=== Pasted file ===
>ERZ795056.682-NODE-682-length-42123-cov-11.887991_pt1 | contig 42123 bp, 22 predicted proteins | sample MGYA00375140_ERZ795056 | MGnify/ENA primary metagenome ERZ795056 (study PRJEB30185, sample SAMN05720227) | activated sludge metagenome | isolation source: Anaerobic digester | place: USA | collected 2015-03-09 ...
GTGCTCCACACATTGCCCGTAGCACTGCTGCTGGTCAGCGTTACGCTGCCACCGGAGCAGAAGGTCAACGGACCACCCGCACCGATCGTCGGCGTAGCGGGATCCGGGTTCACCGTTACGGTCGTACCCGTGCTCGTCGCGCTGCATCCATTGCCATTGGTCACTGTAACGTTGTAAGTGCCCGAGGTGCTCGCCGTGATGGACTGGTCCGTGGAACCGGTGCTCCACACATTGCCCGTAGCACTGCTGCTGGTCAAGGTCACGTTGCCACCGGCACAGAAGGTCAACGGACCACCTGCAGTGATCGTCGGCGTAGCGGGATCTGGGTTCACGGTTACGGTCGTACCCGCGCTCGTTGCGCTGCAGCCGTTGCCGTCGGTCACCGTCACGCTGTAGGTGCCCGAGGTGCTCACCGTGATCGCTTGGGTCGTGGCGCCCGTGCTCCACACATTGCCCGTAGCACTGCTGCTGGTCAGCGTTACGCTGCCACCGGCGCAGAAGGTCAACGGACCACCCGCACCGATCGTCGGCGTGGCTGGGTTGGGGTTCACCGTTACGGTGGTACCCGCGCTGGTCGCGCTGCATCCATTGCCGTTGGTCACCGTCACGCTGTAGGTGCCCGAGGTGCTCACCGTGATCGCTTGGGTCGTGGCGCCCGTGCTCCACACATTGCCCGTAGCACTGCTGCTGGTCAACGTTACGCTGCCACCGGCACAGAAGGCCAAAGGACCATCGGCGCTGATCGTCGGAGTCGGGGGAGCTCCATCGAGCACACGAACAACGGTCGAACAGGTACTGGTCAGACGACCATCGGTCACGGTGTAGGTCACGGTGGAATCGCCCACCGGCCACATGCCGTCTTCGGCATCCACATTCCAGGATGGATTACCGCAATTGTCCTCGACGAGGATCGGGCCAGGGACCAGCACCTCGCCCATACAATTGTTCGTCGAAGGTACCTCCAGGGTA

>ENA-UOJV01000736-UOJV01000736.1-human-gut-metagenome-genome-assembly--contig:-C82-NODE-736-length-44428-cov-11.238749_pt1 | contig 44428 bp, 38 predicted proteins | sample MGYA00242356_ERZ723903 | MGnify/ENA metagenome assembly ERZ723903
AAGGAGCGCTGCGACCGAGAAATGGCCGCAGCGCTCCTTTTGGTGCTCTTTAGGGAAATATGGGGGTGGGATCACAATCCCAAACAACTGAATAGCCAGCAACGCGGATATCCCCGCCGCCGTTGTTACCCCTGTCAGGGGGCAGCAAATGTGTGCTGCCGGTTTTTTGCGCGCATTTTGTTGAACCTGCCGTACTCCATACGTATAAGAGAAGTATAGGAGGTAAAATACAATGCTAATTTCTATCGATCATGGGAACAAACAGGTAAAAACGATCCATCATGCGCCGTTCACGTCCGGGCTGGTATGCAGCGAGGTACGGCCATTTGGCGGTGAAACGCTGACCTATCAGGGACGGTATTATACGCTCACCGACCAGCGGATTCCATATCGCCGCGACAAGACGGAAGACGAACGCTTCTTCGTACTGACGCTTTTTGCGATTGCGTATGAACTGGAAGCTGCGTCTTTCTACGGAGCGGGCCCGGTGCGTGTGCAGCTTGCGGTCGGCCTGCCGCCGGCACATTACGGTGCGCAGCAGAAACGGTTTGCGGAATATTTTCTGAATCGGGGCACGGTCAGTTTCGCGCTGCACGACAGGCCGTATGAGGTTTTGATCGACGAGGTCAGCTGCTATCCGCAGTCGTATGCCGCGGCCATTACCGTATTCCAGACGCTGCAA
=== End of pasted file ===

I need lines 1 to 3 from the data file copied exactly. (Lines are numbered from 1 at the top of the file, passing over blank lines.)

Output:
>ERZ795056.682-NODE-682-length-42123-cov-11.887991_pt1 | contig 42123 bp, 22 predicted proteins | sample MGYA00375140_ERZ795056 | MGnify/ENA primary metagenome ERZ795056 (study PRJEB30185, sample SAMN05720227) | activated sludge metagenome | isolation source: Anaerobic digester | place: USA | collected 2015-03-09 ...
GTGCTCCACACATTGCCCGTAGCACTGCTGCTGGTCAGCGTTACGCTGCCACCGGAGCAGAAGGTCAACGGACCACCCGCACCGATCGTCGGCGTAGCGGGATCCGGGTTCACCGTTACGGTCGTACCCGTGCTCGTCGCGCTGCATCCATTGCCATTGGTCACTGTAACGTTGTAAGTGCCCGAGGTGCTCGCCGTGATGGACTGGTCCGTGGAACCGGTGCTCCACACATTGCCCGTAGCACTGCTGCTGGTCAAGGTCACGTTGCCACCGGCACAGAAGGTCAACGGACCACCTGCAGTGATCGTCGGCGTAGCGGGATCTGGGTTCACGGTTACGGTCGTACCCGCGCTCGTTGCGCTGCAGCCGTTGCCGTCGGTCACCGTCACGCTGTAGGTGCCCGAGGTGCTCACCGTGATCGCTTGGGTCGTGGCGCCCGTGCTCCACACATTGCCCGTAGCACTGCTGCTGGTCAGCGTTACGCTGCCACCGGCGCAGAAGGTCAACGGACCACCCGCACCGATCGTCGGCGTGGCTGGGTTGGGGTTCACCGTTACGGTGGTACCCGCGCTGGTCGCGCTGCATCCATTGCCGTTGGTCACCGTCACGCTGTAGGTGCCCGAGGTGCTCACCGTGATCGCTTGGGTCGTGGCGCCCGTGCTCCACACATTGCCCGTAGCACTGCTGCTGGTCAACGTTACGCTGCCACCGGCACAGAAGGCCAAAGGACCATCGGCGCTGATCGTCGGAGTCGGGGGAGCTCCATCGAGCACACGAACAACGGTCGAACAGGTACTGGTCAGACGACCATCGGTCACGGTGTAGGTCACGGTGGAATCGCCCACCGGCCACATGCCGTCTTCGGCATCCACATTCCAGGATGGATTACCGCAATTGTCCTCGACGAGGATCGGGCCAGGGACCAGCACCTCGCCCATACAATTGTTCGTCGAAGGTACCTCCAGGGTA

>ENA-UOJV01000736-UOJV01000736.1-human-gut-metagenome-genome-assembly--contig:-C82-NODE-736-length-44428-cov-11.238749_pt1 | contig 44428 bp, 38 predicted proteins | sample MGYA00242356_ERZ723903 | MGnify/ENA metagenome assembly ERZ723903